Rising nationalism – Will it effect the business climate in China?

Rising Chinese nationalism - Will it effect the business climate in China?

If I were worried about one single element of doing business in China today, it wouldn’t be inflation. Nor would it be the rising costs of exports due to the rapid appreciation of the yuan. Or rising fuel costs for that matter. Air pollution? Nope. The cost of labor going up would not be my main concern either. No, all of these issue seem unpleasant yet manageable, in one way or another, even if difficult. So what then pray tell would it be? Definitely it would be rising Chinese nationalism. Normally I bypass politics altogether, to focus on the furniture industry and china business – two things I think are interesting enough to keep me busy. But in many ways, I find todays topic be quite relevant since one will effect the other.

Chinese nationalism

Eleven years ago, when I stepped off the plane, I found people were surprisingly open-minded and curious. Interested in knowing about the world around them while not necessary accepting the viewpoints – but still extremely curious to know what they were. Sure, people would be quick to correct you if you didn’t understand that Taiwan was a part of China. But beyond this, the prevailing attitudes were mostly curiosity. Safety was not a concern either, other then falling through an open manhole, off your bike or more likely off the sides of some un-restored remote part of the great wall during a hike. But personal safety? I generally always felt as if I was a welcome guest in the country (albeit exploited for my expertise and spending power). This is probably one of many reasons why I continued to stay for so long, despite the challenges of living in a third world country. (And yes – in 1997 there was no Starbucks – no Ikea – no Tiffanys – no Walmart – no Vics, no Jenny Lou’s – no nothing, just lots of bikes).

But I never felt unsafe.

When NATO bombed the Chinese embassy in Belgrade in 1999 I watched the protests outside the US Embassy from within feet of the action on both the first and second days. Quite a show it was. A little unnerved yes but seriously concerned for my safety? No. Even on the third day and onward as it got nastier, the general line in talking with locals was “its a government to government problem – whats it got to do with us?” Even my Chinese student friends who were actually protesting would call in the evenings to make sure I was “ok and to remind me they were “supposed to participate.” This made cultural misunderstandings and business relationships a tad bit easier to manage. Problems were much easier to resolve since politics were really not an interest on either side. But these days, I find this definitely is no longer the case.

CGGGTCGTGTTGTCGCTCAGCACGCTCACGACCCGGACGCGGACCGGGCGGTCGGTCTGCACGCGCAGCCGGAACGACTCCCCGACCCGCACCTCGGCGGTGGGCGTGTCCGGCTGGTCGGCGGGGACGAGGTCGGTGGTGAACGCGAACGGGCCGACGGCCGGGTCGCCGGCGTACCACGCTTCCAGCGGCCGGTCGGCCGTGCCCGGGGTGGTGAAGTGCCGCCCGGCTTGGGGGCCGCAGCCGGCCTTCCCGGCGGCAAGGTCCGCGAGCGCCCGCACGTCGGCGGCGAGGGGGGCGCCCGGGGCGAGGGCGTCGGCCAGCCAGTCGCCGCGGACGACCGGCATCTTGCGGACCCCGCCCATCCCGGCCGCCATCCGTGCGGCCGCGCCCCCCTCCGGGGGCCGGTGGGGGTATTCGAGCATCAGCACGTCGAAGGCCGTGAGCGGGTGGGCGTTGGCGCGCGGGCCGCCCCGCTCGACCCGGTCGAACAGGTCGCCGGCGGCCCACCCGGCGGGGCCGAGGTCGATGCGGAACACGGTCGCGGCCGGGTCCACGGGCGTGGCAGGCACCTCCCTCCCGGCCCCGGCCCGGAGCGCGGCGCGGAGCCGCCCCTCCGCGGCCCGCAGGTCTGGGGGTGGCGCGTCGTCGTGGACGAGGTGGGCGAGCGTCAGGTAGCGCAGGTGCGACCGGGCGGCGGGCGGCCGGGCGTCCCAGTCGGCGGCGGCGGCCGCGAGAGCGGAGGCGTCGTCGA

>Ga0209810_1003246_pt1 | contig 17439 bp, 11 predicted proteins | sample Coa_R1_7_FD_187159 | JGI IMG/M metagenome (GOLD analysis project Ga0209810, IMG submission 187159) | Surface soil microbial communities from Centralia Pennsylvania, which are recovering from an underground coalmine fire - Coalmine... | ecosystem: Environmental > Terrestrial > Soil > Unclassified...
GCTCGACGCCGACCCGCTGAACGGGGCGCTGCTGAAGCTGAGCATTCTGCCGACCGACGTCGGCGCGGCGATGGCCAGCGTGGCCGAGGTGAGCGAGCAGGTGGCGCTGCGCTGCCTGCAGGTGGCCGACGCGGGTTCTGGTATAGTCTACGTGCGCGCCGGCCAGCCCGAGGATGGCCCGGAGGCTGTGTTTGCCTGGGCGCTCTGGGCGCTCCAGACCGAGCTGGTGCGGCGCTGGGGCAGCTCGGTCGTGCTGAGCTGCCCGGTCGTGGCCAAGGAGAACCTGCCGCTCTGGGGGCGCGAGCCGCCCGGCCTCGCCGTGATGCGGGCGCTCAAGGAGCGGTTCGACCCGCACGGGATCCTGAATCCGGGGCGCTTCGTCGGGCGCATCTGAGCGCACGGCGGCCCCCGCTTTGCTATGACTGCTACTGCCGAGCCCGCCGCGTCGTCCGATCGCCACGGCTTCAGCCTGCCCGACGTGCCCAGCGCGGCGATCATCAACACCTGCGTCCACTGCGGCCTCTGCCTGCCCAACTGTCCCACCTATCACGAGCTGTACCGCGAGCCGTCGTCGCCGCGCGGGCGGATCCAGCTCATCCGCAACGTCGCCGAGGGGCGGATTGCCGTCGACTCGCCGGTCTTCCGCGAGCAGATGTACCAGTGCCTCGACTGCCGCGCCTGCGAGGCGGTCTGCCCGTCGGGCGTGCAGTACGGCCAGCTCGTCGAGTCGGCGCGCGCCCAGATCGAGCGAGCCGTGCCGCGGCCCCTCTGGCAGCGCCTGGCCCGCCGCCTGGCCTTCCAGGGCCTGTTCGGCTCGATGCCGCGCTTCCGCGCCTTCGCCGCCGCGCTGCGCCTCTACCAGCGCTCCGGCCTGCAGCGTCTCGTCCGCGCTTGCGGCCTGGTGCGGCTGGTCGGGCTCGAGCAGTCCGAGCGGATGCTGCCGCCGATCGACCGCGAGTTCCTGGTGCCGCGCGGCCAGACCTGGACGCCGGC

Something new is in the air.

There is an interesting post on the silk road international blog entitled, Foreigners not Welcome and I find this post echoes much of what I see on the ground as well. Which is that I have noticed a trend in almost all of my conversations with the local people in which I interact with in daily life. As a Mandarin speaker, I tend to spend a fair amount of time conversing with people who are the mainstream “lao baixing” (the common man) – ranging from factory workers to taxi drivers to highly educated college graduates (from well known universities I might add). And I speak my opinion. I think if you live and work here on a day to day basis its hard to “not be yourself.” But now the views and reactions from those around me thats changed.

So, what are the viewpoints?

  • Pollution in China is the fault of foreigners. We foreigners have come here to manufacture our cheap garbage at the lowest price possible and consequently, the environment is polluted as a result. If we foreigners didn’t come here to make so much money, there would be no environmental problems in China.

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